Citations are available only to our active members.
Sign up now to cite pages or passages in MLA, APA and Chicago citation styles.

(Einhorn, 1992, p. 25)

(Einhorn 25)

1

1. Lois J. Einhorn, Abraham Lincoln, the Orator: Penetrating the Lincoln Legend (Westport, CT: Greenwood Press, 1992), 25, http://www.questia.com/read/27419298.

Cited article

FIVE BRITONS TO WATCH; It's Snow Joke ... We Have Some Real Medal Contenders of Our Own in Vancouver. Matthew Beard Reports
Settings

Settings

Typeface
Text size Smaller Larger Reset View mode
Search within

Search within this article

Look up

Look up a word

  • Dictionary
  • Thesaurus
Please submit a word or phrase above.
Print this page

Print this page

Why can't I print more than one page at a time?

Full screen

matching results for page

Cited passage

Style
Citations are available only to our active members.
Sign up now to cite pages or passages in MLA, APA and Chicago citation styles.

"Portraying himself as an honest, ordinary person helped Lincoln identify with his audiences." (Einhorn, 1992, p. 25).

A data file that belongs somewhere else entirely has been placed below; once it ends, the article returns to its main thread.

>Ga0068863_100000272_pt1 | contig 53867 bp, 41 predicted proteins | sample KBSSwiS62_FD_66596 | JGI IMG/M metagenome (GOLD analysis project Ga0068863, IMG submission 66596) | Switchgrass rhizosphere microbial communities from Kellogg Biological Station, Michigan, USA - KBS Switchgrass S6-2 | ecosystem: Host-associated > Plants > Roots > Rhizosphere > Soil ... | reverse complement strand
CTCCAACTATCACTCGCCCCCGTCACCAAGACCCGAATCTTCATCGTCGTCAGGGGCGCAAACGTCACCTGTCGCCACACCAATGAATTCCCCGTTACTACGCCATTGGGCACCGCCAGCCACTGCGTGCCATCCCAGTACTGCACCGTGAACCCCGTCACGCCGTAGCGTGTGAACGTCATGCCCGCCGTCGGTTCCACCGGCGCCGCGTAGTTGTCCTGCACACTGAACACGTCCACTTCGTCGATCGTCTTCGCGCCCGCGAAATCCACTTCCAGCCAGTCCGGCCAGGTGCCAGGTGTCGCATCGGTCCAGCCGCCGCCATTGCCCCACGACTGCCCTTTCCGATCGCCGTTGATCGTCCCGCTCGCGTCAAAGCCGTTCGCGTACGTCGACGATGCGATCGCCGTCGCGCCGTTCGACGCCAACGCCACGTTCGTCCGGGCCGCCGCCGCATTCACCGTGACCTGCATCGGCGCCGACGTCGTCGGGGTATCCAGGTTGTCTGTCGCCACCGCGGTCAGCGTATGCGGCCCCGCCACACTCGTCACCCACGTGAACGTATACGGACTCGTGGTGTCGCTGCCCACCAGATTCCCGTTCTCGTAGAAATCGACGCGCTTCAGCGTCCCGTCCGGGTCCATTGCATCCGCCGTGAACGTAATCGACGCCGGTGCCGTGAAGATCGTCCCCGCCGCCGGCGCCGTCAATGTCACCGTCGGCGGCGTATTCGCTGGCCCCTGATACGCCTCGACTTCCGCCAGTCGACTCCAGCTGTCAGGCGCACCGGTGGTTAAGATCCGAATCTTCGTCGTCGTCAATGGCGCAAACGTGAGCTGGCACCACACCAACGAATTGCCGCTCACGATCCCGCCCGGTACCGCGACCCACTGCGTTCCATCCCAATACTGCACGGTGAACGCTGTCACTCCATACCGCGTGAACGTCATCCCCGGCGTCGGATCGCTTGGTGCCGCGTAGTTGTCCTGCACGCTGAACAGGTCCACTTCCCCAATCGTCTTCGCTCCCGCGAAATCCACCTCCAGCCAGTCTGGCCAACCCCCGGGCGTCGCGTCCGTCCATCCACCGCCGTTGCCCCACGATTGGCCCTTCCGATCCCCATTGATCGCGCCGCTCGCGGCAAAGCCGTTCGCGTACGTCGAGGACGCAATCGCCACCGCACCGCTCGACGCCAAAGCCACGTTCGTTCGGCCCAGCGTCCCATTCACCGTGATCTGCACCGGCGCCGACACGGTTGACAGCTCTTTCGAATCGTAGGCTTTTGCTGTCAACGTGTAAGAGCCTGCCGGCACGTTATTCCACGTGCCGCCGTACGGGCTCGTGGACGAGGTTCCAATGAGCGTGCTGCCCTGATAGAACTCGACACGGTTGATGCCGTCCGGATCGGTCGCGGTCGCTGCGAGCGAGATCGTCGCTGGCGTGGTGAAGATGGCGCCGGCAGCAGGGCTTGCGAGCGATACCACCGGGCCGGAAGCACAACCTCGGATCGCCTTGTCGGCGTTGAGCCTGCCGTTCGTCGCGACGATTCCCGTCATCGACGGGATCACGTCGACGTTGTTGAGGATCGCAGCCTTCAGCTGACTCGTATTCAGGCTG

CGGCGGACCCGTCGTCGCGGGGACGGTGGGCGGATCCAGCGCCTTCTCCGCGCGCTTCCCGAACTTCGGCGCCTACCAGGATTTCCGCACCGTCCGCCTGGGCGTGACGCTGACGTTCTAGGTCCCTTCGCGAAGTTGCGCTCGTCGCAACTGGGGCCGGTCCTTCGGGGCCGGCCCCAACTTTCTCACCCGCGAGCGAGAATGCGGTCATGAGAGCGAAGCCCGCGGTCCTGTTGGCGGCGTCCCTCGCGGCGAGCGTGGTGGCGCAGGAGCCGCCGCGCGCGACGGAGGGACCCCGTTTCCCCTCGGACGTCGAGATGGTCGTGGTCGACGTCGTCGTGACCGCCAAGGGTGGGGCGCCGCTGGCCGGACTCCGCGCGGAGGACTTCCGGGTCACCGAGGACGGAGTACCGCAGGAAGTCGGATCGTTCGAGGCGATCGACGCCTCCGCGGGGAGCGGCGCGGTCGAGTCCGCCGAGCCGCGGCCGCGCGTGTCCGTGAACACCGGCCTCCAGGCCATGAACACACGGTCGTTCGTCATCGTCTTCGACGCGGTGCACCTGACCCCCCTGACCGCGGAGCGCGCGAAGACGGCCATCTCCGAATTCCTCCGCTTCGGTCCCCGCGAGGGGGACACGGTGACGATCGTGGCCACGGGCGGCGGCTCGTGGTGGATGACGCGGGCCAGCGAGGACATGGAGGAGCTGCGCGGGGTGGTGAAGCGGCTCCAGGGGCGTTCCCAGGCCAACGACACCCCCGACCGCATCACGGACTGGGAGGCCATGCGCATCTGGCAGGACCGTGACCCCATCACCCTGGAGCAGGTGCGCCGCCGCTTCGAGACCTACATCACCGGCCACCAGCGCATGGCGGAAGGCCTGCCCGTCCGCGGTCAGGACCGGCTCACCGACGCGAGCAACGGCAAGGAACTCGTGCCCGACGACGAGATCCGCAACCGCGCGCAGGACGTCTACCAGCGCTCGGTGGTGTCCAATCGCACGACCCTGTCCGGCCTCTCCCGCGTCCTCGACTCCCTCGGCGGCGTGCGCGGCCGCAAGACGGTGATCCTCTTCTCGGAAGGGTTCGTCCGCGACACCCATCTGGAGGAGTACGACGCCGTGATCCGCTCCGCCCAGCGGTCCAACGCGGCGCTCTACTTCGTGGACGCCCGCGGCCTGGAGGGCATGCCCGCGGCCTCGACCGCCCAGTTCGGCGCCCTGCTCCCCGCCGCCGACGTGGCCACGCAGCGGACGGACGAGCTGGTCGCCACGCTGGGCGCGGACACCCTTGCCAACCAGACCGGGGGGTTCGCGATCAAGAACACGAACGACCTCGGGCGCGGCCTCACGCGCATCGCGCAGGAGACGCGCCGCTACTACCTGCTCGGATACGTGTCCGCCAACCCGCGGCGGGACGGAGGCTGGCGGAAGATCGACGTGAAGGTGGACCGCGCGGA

"Portraying himself as an honest, ordinary person helped Lincoln identify with his audiences." (Einhorn 25)

"Portraying himself as an honest, ordinary person helped Lincoln identify with his audiences."1

1. Lois J. Einhorn, Abraham Lincoln, the Orator: Penetrating the Lincoln Legend (Westport, CT: Greenwood Press, 1992), 25, http://www.questia.com/read/27419298.

Cited passage

Welcome to the new Questia Reader

The Questia Reader has been updated to provide you with an even better online reading experience.  It is now 100% Responsive, which means you can read our books and articles on any sized device you wish.  All of your favorite tools like notes, highlights, and citations are still here, but the way you select text has been updated to be easier to use, especially on touchscreen devices.  Here's how:

1. Click or tap the first word you want to select.
2. Click or tap the last word you want to select.

OK, got it!

Thanks for trying Questia!

Please continue trying out our research tools, but please note, full functionality is available only to our active members.

Your work will be lost once you leave this Web page.

For full access in an ad-free environment, sign up now for a FREE, 1-day trial.

Already a member? Log in now.